"When you get to that network level, there's such a pressure and a concentration to stay there that it really enhances the work environment. It's just a very intense environment. You can't get comfortable and you can't stop working."

On why he wanted to do a cable TV show

"I wanted to increase the Ed Schultz brand, so I had to break into talk television. I never said, 'Gosh, I have to get to New York.' I wanted to create a television show, but I had no idea this was how it was all going to end up.

"This is about me proving I can do this. And this is about a real burning desire to succeed."

On why he still wanted a Fargo radio show

"I still miss Fargo regional broadcasting. I don't know. I think a lot of it has to do with this is where I cut my rug; these are my roots."

On leaving KFGO radio

"I left KFGO because I physically didn't think I could do a two-and-a-half-hour talk show and do a national show and do a TV show. I had to give it up. Nobody told me to leave. They were concerned that I couldn't do a good job if I lived in Washington.

"I was a little disappointed that I wasn't afforded the opportunity to say goodbye to the audience. But I don't hold any animosity or a grudge."

On leaving Lisbon-based station after two weeks

"I thought I could do one hour a day. And it was just too much. I didn't think it would be. It was an honest miscalculation on my part.

"I wasn't mad at anybody. I just couldn't do it. Scott (Hennen) is a pro. (Clashing with him) had nothing to do with it. I can see where people would think it; that's an easy interpretation.

"It was embarrassing because I felt like I was surrendering - it's so out of my character.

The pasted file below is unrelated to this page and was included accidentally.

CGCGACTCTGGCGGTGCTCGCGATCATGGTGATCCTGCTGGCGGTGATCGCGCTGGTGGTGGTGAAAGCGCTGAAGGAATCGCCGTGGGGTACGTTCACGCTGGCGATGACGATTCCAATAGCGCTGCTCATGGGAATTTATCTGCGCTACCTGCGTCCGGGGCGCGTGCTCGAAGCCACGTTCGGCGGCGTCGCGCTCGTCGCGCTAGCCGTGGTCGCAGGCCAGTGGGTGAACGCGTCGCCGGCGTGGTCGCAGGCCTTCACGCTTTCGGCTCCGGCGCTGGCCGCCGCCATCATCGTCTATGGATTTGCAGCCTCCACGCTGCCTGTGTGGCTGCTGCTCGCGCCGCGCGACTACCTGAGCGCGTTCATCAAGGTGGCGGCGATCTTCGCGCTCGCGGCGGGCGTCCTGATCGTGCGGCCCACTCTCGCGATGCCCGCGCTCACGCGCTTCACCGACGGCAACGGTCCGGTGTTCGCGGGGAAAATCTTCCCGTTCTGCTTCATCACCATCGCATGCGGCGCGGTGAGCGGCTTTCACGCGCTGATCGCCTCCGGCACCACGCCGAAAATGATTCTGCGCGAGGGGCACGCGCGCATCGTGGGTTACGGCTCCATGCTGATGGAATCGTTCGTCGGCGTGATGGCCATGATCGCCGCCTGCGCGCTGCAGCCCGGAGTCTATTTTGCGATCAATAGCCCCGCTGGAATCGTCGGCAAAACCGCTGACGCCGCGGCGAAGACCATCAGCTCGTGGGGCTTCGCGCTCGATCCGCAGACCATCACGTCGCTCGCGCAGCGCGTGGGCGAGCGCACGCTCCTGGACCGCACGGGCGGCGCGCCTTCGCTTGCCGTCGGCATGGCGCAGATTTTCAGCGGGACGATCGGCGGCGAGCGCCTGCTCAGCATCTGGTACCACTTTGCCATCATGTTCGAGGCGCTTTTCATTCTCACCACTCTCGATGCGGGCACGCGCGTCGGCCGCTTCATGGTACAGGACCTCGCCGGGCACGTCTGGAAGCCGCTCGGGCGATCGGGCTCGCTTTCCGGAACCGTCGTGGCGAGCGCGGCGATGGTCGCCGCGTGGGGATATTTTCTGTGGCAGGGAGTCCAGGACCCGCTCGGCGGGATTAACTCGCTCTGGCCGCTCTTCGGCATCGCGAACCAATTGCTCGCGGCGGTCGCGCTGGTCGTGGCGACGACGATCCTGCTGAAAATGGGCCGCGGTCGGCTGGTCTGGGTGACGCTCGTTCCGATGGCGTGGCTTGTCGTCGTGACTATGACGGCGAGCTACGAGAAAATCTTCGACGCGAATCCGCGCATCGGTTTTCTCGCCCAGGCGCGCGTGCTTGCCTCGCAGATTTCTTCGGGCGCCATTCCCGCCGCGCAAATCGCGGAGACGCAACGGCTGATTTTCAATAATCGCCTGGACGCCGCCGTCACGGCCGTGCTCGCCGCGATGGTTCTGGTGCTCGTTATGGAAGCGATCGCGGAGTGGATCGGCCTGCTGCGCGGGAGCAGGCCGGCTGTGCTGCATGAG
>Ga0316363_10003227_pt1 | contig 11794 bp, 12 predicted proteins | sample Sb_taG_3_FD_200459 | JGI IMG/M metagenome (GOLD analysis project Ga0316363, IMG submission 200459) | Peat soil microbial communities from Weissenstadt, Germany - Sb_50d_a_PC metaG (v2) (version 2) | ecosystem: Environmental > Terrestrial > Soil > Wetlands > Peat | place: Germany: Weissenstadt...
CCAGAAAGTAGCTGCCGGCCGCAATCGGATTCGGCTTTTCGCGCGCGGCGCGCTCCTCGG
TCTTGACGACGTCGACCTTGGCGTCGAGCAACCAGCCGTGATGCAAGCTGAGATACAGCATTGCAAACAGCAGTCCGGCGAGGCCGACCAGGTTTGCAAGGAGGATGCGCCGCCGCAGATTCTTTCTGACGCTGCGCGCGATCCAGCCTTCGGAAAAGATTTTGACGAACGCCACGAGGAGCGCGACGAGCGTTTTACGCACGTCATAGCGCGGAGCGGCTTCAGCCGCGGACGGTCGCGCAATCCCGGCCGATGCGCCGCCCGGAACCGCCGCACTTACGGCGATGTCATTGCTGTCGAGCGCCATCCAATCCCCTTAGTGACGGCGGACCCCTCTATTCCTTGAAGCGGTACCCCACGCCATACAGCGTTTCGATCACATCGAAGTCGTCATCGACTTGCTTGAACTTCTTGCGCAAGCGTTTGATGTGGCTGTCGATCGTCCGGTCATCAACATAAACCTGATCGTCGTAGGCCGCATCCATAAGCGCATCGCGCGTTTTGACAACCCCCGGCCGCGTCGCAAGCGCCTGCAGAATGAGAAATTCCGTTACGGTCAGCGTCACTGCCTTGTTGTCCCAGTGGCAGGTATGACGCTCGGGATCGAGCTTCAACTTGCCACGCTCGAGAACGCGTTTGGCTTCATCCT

"No, (I didn't tell managers about leaving). It was my airtime. Quite honestly, I wanted to announce it on air and handle it the way I wanted to handle it."

On the rumor he'd sell lake home to buy KFGO

"You know, that is the craziest thing I've ever heard. I have never had a conversation with anybody about purchasing KFGO. I don't know where that came from. I don't have that kind of money. I have no interest."

On health care reform

"I've done about 15 town hall meetings in the last year. And the people have really affected me. You really feel obligated to keep up the fight.

"This health care issue is the fight of my life. I have to see this through. Now that I'm on the air every day, for the first time in my life I really feel I have the chance to make a difference ... drive the debate, keep the discussion alive, bring the stories of the people to the screen."

On being controversial

"That is one thing in my career that has kind of baffled me. I'm an opinionated guy. I'm well researched. I'm passionate. And those combinations I think probably bring out the best and the worst in other people.

"I wear my emotions on my sleeve. I enjoy being in the mix. I don't look for ways to be controversial."

On negative feedback and mellowing

"When I was first on television ... I hated it when somebody said something bad about me when I was trying so hard. The skin's a lot thicker now.

"I think one of my downfalls has been that maybe I've let some of my emotions get in the way of some of my thinking. But, for some reason, it's always worked out OK.

"I think I've kind of mellowed over the years ... in adversarial reaction to my work, but I haven't changed my work habits."

On leaving Fargo radio

"I don't have any regrets on anything. I don't leave conflicted at all. I'm sorry I can't broadcast in this area anymore. But I'm just at a different level now. The pressure's different, the expectations are high, and the performance has to be there.

"I've had a lot of great things happen to me in my career; I've been very fortunate. I've worked hard, but I've also had my share of luck."

On his ultimate goal

"If I can hang on to this cable show for five years, I will have felt like I've really accomplished something professionally.

"My goal now is to keep 'The Ed Show' as long as I possibly can and make it a signature show, and make it a real stable addition to the MSNBC lineup.

"I don't want to let them down. I want the self-satisfaction that I got to New York, and I made a difference and I was able to stick it out and hang on."